In 2011, VanKoughnet looked at eight-inch row spacing with an air drill, and 15- and 30-inch spacing with a vacuum planter. All the plants got off to a great start, but then the taps shut off. Lack of moisture became a key factor.
“It didn’t matter how many seeds you planted, and it didn’t matter what row spacing there was. It all came to that maximum yield of about 41.5 bushels or somewhere around there.”
Dry weather in 2012 punished some soybeans in 30-inch spacings. VanKoughnet says the upright, early-maturing variety in the 30-inch spacing was too mature to benefit from a crucial early August rain. The crop canopy filled in later and barely covered the rows, allowing sun and wind to dry the exposed soil.
The upright, early-maturing variety in eight-inch spacing was about a week behind, and fared better. The later-maturing, bushy variety didn’t suffer a yield penalty in the 30-inch spacing.
Manage trash during seeding
The right equipment can help farmers manage residue during seeding.
Bohner says lots of residue can be difficult for the equipment to punch through, and may cause emergence problems.
“If there’s a lot of residue from the previous crop in no till, then sometimes by going with a little bit of a wider row like a 15-inch over 7.5, you can put some more coulters on there and try and push some of the trash out of the way,” says Bohner.
Managing the trash could prevent frost damage, too. VanKoughnet had coulters in front of the planter row for some strips, which moved the trash about one inch from the soybeans.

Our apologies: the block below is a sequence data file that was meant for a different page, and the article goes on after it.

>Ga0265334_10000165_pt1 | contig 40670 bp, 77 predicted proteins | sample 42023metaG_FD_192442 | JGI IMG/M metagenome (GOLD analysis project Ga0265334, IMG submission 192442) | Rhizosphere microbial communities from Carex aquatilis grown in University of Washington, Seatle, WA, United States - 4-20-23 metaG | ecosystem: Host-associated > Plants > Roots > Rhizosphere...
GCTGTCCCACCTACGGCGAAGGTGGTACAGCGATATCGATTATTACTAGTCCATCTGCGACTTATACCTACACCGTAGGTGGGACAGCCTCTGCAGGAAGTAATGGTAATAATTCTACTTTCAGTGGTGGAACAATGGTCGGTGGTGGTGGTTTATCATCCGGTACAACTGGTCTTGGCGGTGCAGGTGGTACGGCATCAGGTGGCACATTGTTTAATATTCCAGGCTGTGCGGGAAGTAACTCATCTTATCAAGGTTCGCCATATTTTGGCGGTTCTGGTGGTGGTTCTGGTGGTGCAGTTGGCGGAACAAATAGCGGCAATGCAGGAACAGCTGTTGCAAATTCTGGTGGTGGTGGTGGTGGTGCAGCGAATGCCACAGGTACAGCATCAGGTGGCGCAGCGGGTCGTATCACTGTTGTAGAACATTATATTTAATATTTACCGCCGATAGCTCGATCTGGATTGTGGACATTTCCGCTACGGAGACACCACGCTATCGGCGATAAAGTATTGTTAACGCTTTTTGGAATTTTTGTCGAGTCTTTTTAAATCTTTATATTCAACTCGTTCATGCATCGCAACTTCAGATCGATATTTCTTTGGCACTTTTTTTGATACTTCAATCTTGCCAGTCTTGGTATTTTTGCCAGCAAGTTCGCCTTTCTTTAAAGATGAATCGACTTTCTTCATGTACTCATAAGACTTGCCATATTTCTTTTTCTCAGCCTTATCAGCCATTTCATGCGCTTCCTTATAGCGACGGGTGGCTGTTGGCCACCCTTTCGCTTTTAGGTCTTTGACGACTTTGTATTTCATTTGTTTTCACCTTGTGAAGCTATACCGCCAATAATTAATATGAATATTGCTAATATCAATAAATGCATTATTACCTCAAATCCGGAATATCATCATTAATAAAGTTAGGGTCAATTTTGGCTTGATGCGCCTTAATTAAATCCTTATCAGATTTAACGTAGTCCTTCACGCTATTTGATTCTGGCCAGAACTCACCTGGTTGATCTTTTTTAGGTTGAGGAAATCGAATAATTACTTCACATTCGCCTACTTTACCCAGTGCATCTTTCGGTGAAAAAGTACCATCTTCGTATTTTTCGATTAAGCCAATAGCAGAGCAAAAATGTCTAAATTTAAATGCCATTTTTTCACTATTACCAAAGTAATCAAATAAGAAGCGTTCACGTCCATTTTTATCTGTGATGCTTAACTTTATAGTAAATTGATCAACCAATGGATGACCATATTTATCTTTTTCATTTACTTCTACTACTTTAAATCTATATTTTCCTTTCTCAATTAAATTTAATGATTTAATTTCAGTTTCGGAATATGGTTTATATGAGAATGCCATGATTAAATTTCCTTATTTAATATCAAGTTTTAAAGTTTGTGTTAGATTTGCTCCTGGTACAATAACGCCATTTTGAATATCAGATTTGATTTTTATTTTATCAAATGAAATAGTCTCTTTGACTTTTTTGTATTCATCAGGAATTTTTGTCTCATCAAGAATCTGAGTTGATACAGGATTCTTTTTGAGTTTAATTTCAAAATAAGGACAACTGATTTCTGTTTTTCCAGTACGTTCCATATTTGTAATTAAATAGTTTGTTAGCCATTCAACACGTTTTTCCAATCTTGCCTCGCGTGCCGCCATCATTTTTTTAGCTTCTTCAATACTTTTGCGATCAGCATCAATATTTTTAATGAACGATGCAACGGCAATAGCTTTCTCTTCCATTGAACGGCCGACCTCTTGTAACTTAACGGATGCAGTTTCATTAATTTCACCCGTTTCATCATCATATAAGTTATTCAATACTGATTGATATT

“And there was no frost on those beans. And where the strip of trash had not lifted, and was right over top of the beans, they were frozen back to the cotyledons.”
VanKoughnet says this was replicated seven times across the field. His experience has implications for farmers seeding early into no till.
“I would wait and make sure I got good, warm soil and then pop them into the ground, particularly if there’s a bunch of straw.”
Does the potential for better seed placement warrant the purchase of new equipment?
Boehner says there is no question the planter is superior for seeding in 15-inch rows because it does a better job with depth control and seed distribution.
“The confounding factor here is that if you don’t have a planter unit, and you can only go in 7.5-inch rows, then that’s okay too. The way to get around any problems with that distribution issue is just to keep the seeding rate on the high side, and then it all washes out anyway and it doesn’t really matter,” says Boehner.
But farmers who want to cut seeding rates will want to consider a planter.
“So far (in) the comparisons we’ve done, we’re adding close to 20,000 more plants in an air drill than we would with a planter. And at the price of seed right now, that bumps around $11 an acre,” says VanKoughnet.
Farmers looking at a 30-inch planter should keep in mind 30-inch rows will likely require an extra pass with the sprayer to control weeds, partially offsetting savings from lower seeding rates.
Though cheap 30-inch planters are readily available in the United States, finding an affordable 15 or 20-inch planter is more difficult. Farmers who plan to grow corn as well, or who have many acres to seed to soybeans, may be able to justify the purchase.
VanKoughnet says farmers should also consider how new their air drill is. He says researchers need to compare the vacuum planter’s performance to that of new air drills with single disc offsets, individual depth control, and individual packing.
Ultimately, an air drill gets the job done.
“You can’t wreck a soybean crop from the piece of equipment you use, if it’s doing its job right. You can get a good soybean yield with the planter or with an air drill, if the conditions are right,” says VanKoughnet. †